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1. Go to profile settings (the silhouette icon in the top right corner).
1. Select the "Account" tab.
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1. Under "Connected Accounts" select the desired OmniAuth provider, such as Twitter.
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1. The user will be redirected to the provider. Once the user authorized GitLab they will be redirected back to GitLab.
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The chosen OmniAuth provider is now active and can be used to sign in to GitLab from then on.
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## Using Custom Omniauth Providers

GitLab uses [Omniauth](http://www.omniauth.org/) for authentication and already ships with a few providers preinstalled (e.g. LDAP, GitHub, Twitter). But sometimes that is not enough and you need to integrate with other authentication solutions. For these cases you can use the Omniauth provider.

### Steps

These steps are fairly general and you will need to figure out the exact details from the Omniauth provider's documentation.

-   Stop GitLab:

        sudo service gitlab stop

-   Add the gem to your [Gemfile](https://gitlab.com/gitlab-org/gitlab-ce/blob/master/Gemfile):

        gem "omniauth-your-auth-provider"

-   If you're using MySQL, install the new Omniauth provider gem by running the following command:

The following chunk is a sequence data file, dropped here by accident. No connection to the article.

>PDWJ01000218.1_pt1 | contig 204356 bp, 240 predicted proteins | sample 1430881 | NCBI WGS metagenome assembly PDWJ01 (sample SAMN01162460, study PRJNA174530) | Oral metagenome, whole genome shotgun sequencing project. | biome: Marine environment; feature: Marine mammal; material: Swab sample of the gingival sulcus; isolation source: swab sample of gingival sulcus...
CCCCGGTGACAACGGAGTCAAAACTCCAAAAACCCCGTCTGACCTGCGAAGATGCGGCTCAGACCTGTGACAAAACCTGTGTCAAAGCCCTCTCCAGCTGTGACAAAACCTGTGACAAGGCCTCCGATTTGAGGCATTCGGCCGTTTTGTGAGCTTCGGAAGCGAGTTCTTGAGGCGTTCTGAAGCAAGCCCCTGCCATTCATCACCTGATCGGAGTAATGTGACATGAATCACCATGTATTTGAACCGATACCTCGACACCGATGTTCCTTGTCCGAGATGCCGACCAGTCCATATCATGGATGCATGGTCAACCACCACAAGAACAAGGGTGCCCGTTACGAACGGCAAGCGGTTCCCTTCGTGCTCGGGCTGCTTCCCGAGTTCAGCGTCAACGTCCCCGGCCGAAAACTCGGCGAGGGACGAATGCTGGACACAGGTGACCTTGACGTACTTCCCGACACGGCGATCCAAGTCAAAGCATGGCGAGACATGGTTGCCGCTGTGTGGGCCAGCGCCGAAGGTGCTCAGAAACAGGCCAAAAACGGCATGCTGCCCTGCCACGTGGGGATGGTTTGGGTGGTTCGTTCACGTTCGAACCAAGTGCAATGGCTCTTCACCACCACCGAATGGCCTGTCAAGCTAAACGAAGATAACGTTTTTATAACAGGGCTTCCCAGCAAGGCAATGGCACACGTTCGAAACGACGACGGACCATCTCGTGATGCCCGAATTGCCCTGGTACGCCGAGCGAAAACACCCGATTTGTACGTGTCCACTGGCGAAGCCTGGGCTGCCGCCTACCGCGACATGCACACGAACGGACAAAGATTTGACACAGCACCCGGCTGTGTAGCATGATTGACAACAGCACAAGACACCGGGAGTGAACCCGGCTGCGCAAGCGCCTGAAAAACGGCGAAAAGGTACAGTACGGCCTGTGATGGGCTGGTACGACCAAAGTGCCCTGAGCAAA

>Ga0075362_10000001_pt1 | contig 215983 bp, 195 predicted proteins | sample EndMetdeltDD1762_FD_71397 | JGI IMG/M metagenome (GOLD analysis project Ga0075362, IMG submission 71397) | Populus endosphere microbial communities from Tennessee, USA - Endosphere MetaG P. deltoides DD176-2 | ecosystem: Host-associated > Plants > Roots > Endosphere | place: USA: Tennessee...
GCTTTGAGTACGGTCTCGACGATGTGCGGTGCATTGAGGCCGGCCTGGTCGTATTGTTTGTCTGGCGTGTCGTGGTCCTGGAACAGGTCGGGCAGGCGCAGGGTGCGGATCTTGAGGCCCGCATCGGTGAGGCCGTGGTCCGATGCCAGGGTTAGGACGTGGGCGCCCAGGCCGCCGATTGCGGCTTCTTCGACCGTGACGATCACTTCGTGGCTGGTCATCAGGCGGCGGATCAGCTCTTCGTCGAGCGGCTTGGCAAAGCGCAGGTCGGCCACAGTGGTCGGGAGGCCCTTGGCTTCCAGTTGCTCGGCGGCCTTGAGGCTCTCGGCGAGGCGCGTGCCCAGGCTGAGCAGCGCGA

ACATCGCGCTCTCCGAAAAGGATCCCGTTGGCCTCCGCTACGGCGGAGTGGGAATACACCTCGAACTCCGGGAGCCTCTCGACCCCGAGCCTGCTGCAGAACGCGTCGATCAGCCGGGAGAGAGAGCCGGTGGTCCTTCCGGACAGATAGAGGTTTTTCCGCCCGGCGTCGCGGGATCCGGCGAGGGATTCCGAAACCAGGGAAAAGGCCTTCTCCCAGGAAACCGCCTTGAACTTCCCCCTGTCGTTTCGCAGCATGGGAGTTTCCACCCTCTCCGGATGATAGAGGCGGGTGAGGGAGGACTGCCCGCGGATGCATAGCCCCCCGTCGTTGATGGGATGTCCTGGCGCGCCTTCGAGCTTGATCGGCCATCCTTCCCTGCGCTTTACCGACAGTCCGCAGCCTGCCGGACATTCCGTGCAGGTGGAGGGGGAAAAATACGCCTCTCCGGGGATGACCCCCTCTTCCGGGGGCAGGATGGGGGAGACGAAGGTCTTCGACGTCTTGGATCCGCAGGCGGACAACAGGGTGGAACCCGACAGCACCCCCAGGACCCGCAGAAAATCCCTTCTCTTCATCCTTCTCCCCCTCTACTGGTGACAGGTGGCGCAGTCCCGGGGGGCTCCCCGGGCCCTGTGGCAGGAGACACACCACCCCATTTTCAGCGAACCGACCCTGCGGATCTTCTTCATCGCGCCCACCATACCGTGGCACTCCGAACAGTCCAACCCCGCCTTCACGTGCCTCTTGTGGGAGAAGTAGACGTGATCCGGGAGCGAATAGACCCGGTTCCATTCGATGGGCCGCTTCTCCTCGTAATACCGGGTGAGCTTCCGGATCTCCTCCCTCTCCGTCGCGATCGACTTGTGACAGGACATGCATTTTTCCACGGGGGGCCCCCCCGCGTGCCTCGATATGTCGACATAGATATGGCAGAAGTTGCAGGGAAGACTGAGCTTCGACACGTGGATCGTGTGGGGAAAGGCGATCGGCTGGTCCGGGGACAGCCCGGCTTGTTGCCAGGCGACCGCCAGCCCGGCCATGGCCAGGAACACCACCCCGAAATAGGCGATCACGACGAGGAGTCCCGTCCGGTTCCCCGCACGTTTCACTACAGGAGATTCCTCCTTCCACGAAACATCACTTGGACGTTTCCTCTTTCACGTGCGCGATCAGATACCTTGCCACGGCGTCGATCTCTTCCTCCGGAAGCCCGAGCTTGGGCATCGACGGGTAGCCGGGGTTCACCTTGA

sudo -u git -H bundle install --without development test postgres --path vendor/bundle --no-deployment

-   If you're using PostgreSQL, install the new Omniauth provider gem by running the following command:

        sudo -u git -H bundle install --without development test mysql --path vendor/bundle --no-deployment

    > These are the same commands you used in the [Install Gems section](#install-gems) with `--path vendor/bundle --no-deployment` instead of `--deployment`.

-   Start GitLab:

        sudo service gitlab start

### Examples

If you have successfully set up a provider that is not shipped with GitLab itself, please let us know.

You can help others by reporting successful configurations and probably share a few insights or provide warnings for common errors or pitfalls by sharing your experience [in the public Wiki](https://github.com/gitlabhq/gitlab-public-wiki/wiki/Custom-omniauth-provider-configurations).

While we can't officially support every possible authentication mechanism out there, we'd like to at least help those with specific needs.